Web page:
Ocala, Florida — On March 5, the Marion County firefighters presented to representatives of the Board of County Commissioners a proposed contract designed to help stop the exodus of experienced first responders.
To date, the county has yet to return with an offer of its own. In fact, the county has cancelled three meetings, the latest one being on June 1.
During a May 5 meeting, the union was supposed to have a negotiations meeting, but the commission cancelled.
During that meeting, Commissioner Carl Zalak said, “Until the Union decides to come to the table and get realistic, [negotiations are] going to be tough.”
“It was disheartening to hear [that] at a county commission meeting,” Ryan O’Reilly, PR director for the Professional Firefighters of Marion County said. “It seemed as if they canceled a negotiations meeting just to publicly attack us. We were very confused by it.”
But firefighters remain hopeful that most of the commissioners are committed to correcting the longstanding issues facing Marion County Fire Rescue, including lagging response times, an aging ambulance fleet, and an exodus of experienced firefighters, paramedics, and EMTs.
The county commissioners are holding two public hearings in June: one on Monday, June 8, and the other on June 22. Both are scheduled to begin at 10 a.m.
The purpose of the meetings is to discuss increasing the fire assessment fee.
Currently, all households pay $165.99 annually, which only funds the fire department.
The firefighters association sent a letter to the BOCC advocating that the county raise the fee from $165.99 to $220 annually.
“It is a nominal increase that would only cost a household an additional $4.50 a month,” O’Reilly said.
A recent poll commissioned by the professional firefighters, and conducted by Triton Polling and Research, showed that 73 percent of Marion County residents would agree to raise fees for Fire and Emergency Medical Services by $5 a month.
“Now is not the time to come up with piecemeal solutions that will not address the issues at hand. Investing in your Fire and Emergency Medical Services is supported by the citizens. All it takes now is the will to act,” President of the Professional Firefighters of Marion County, Jay Boardman, wrote. He added, “While this may not fully fix the long-standing issues within MCFR, it will certainly go a long way to correcting many of these issues.”
In the meantime, the firefighters have started a petition and created a website describing the issues facing the community, located at www.FundFIreRescue.com.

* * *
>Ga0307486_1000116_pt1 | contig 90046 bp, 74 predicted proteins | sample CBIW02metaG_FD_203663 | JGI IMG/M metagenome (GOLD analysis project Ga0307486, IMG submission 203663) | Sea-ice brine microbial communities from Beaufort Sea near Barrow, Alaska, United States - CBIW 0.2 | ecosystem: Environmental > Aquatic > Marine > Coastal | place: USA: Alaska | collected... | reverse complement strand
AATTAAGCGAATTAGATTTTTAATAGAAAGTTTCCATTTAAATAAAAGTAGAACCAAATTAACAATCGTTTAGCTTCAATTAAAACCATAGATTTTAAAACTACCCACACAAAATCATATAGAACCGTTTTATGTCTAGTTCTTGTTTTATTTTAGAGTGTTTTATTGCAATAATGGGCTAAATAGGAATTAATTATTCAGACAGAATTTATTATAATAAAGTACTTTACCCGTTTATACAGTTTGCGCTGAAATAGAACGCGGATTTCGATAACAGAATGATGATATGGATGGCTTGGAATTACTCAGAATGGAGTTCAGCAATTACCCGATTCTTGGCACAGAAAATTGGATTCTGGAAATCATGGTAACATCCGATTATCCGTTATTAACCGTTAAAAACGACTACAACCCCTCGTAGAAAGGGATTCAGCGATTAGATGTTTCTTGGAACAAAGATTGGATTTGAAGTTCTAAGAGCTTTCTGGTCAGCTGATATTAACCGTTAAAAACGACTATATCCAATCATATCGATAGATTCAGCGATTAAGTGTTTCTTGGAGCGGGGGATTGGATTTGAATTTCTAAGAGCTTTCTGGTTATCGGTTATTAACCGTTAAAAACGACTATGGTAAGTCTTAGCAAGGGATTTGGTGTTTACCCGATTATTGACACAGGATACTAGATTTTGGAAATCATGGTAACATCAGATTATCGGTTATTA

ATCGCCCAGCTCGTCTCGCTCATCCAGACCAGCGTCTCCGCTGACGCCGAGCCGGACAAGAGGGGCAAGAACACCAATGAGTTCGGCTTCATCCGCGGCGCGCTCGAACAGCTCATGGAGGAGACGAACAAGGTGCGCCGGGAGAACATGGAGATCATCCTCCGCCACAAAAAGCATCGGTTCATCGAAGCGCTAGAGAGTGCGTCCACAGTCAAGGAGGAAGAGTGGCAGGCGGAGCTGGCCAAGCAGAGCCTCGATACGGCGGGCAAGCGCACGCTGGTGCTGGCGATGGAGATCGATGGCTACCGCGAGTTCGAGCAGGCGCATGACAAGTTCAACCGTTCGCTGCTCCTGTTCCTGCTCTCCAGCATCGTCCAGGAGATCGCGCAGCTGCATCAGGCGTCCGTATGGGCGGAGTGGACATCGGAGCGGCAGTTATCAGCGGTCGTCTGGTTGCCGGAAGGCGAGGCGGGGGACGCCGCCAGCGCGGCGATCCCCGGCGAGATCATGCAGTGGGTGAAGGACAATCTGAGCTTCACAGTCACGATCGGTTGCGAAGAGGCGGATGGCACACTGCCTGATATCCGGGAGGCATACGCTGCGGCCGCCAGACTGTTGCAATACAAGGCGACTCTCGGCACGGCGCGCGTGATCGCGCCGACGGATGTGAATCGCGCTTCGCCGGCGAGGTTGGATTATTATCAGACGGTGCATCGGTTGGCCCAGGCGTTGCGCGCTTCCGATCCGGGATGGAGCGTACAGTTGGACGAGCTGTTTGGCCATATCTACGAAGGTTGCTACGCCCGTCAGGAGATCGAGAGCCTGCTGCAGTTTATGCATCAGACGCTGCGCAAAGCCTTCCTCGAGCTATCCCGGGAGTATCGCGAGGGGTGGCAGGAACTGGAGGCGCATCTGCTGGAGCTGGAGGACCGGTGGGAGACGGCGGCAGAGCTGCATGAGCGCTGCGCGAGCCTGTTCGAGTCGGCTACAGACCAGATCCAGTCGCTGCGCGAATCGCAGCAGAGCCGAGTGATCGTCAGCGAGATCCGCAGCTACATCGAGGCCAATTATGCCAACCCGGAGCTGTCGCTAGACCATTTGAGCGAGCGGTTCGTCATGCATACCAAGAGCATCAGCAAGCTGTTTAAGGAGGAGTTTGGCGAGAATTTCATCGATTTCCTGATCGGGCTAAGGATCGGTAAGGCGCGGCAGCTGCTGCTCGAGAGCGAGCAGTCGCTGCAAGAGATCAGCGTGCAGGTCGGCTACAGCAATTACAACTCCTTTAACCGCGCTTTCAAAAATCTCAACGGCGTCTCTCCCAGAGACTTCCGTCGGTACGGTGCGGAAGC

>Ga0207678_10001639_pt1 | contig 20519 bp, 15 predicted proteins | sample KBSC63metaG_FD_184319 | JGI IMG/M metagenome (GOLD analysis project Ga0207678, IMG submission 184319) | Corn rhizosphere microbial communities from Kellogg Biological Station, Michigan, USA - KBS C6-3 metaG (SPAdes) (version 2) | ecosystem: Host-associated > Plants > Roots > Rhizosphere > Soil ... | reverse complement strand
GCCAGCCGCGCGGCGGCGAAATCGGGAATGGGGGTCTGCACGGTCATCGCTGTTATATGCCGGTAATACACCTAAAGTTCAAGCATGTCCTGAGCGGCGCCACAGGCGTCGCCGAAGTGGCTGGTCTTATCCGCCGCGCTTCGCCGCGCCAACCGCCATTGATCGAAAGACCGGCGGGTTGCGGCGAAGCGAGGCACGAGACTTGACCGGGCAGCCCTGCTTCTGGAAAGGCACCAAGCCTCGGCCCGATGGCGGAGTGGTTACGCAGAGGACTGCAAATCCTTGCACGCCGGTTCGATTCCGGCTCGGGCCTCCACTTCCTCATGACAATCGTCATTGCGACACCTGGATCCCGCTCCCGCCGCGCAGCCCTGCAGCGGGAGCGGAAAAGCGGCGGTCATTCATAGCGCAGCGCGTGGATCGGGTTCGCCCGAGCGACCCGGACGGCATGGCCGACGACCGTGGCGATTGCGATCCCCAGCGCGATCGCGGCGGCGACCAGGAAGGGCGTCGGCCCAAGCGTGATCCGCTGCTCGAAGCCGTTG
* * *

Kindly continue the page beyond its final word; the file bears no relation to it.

Firefighters are hoping the website will help raise community awareness.
“It is critical for the citizens to know what is happening,” O’Reilly said. He went on to say, “If the commissioners choose not to adequately fund fire and emergency medicine in Marion County they need to be honest with the citizens about how they will have to decrease the level of service.”
“There is only so long that a department can be in deficit spending before it collapses,” O’Reilly said.
Firefighters say that fixing these issues now is becoming increasingly critical due to a statewide retirement boom coming to a head this time next year.
“Last year we lost 60 employees. Deputy Chief Paul Nevels told you that we have nearly lost 60 employees in the first 6 months of this year. And, if you think this is bad, wait until the state wide retirement boom coming this time next year. Our members will be able to write their own ticket to any department in the state of Florida,” Boardman stated to the commissioners.
Since pay freezes came nearly 5 years ago, MCFR has lost around 220 first responders. Boardman explained that these employees had combined over 1,100 years of experience, costing the taxpayers over $44 million in wages alone and nearly $3 million in replacement cost.
Boardman further added that all of this money was spent to grow these employees into highly skilled and trained first responders, only for them to leave to serve other communities. Now MCFR cannot even replace the paramedics who leave.
“The question is no longer, ‘How can we afford to keep our first responders,’ but rather, ‘how can we afford to lose them?’” Boardman stated.
So far in just over a week, the firefighters have been able to get over 2,200 people to sign their petition.